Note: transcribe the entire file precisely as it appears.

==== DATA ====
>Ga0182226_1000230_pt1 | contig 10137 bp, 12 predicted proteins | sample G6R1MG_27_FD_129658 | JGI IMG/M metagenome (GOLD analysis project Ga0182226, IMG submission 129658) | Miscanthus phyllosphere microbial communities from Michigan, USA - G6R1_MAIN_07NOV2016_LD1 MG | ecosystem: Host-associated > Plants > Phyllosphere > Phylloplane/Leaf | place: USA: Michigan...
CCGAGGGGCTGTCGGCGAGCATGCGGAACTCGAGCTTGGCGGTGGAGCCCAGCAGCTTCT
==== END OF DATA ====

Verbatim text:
>Ga0182226_1000230_pt1 | contig 10137 bp, 12 predicted proteins | sample G6R1MG_27_FD_129658 | JGI IMG/M metagenome (GOLD analysis project Ga0182226, IMG submission 129658) | Miscanthus phyllosphere microbial communities from Michigan, USA - G6R1_MAIN_07NOV2016_LD1 MG | ecosystem: Host-associated > Plants > Phyllosphere > Phylloplane/Leaf | place: USA: Michigan...
CCGAGGGGCTGTCGGCGAGCATGCGGAACTCGAGCTTGGCGGTGGAGCCCAGCAGCTTCT